It took a month for authorities to learn that a fingerprint left at a murder scene in Montgomery, Ala., belonged to sniper suspect John Lee Malvo — a month in which 11 more people were killed. Why did it take so long? Because Alabama, like 30 other states, does not have a computerized link to compare crime scene prints to those in federal databases.
The data is kept at a large FBI facility outside of Clarksburg, W.Va. Supercomputers there can compare 3,000 fingerprints per second. There are 44 million sets of prints on file.
FBI officials say it is relatively easy for states to hook up to the system. Michael Kirkpatrick, the FBI assistant director in charge of the facility, says it can be done for "probably under $5,000." He says the sniper case has sparked more interest in the system.
"We have seen several states contact us since then to make the arrangements to connect with us," he says. Alabama is among them.
There are problems not only getting information to the states, but from the states.
Getting Information From Local Authorities Is Slow Going
The same FBI facility that stores fingerprints handles background checks for gun sales. Gun dealers are required to find out if prospective buyers have criminal records, mental problems or, like sniper suspect John Allen Muhammad, court-issued retraining orders. But the FBI depends on local police departments and courts for that information.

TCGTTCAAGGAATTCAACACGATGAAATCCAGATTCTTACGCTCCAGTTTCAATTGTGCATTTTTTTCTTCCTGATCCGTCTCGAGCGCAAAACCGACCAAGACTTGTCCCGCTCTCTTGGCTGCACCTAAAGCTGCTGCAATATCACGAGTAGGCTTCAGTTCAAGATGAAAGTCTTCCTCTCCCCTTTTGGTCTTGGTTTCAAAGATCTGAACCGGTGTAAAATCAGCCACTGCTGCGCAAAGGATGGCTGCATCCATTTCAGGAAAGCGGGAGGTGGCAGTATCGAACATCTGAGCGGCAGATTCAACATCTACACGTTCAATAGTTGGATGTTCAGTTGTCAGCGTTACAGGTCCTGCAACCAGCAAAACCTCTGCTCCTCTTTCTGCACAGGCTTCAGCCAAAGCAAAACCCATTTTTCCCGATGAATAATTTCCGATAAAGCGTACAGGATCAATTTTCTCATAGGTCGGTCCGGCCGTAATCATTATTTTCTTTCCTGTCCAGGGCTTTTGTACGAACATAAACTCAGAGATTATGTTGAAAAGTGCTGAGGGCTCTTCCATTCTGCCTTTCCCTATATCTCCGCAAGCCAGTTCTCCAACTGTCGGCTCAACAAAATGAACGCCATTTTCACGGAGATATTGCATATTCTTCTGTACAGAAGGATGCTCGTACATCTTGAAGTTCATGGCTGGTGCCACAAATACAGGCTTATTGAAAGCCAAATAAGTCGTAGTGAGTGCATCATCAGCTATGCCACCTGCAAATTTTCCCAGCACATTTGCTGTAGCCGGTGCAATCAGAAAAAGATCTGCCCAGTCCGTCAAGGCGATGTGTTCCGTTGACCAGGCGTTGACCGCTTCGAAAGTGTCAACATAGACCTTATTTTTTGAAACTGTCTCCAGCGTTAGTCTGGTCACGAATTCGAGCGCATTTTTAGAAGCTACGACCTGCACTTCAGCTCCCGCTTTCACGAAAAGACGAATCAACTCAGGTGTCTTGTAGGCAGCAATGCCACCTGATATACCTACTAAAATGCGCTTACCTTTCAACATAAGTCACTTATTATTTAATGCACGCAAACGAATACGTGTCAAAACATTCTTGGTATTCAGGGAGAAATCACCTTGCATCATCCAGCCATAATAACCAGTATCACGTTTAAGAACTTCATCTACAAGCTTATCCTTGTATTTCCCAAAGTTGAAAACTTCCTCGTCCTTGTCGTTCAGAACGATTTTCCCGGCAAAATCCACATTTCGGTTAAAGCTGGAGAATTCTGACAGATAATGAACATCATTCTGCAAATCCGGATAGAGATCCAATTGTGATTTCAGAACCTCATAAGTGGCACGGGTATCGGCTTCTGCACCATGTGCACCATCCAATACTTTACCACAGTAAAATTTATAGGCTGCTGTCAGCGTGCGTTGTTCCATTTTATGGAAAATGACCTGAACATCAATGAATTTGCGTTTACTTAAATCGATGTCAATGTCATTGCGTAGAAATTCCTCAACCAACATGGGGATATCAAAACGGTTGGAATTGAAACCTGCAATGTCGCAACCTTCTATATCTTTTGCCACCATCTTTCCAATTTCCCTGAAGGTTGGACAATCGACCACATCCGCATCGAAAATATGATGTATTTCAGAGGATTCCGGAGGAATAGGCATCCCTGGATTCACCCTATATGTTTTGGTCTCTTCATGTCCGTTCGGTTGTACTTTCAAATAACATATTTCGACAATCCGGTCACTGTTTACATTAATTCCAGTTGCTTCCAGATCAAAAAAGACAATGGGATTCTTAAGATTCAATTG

"Many of them are still operating in a pen-and-pencil environment — ledger books, case files stored in off-site boxes and that type of thing — and it makes it very difficult to retrieve that information," says Kirkpatrick.
It can take months, even years, and, in some cases, the information doesn't reach the FBI at all.
Not only are there frequently gaps in checking out the buyer's background, but no one at the FBI center is told how many guns are being purchased or what kind of guns or their serial numbers. Only the dealer knows that and dealers are policed by another agency: the Bureau of Alcohol, Tobacco and Firearms.
ATF officials say they do the best they can with their resources. But those resources are very limited. There are 104,000 licensed gun dealers in the United States and only 532 ATF inspectors.
"We have far too few agents and far too few inspectors at ATF to do the job they need to do," says Joseph Vince, a former ATF official.
Even when problems are found, there are few penalties. In the past three years, only 45 gun dealers have had their licenses revoked.
The ATF is now focusing on the Bull's Eye Shooter Supply in Tacoma, Wash. ATF agents there have found no record indicating how the rifle used in the sniper shootings — a Bushmaster XM-15 — got into Muhammad's hands. In fact, agents reportedly have been unable to find records for more than 300 guns at the shop. An audit of the same shop two years ago found records missing for 150 guns.
The sniper case has exposed gaps in the ability to track guns and gaps in tracking fingerprints — the kind of problems that could affect other cases across the country.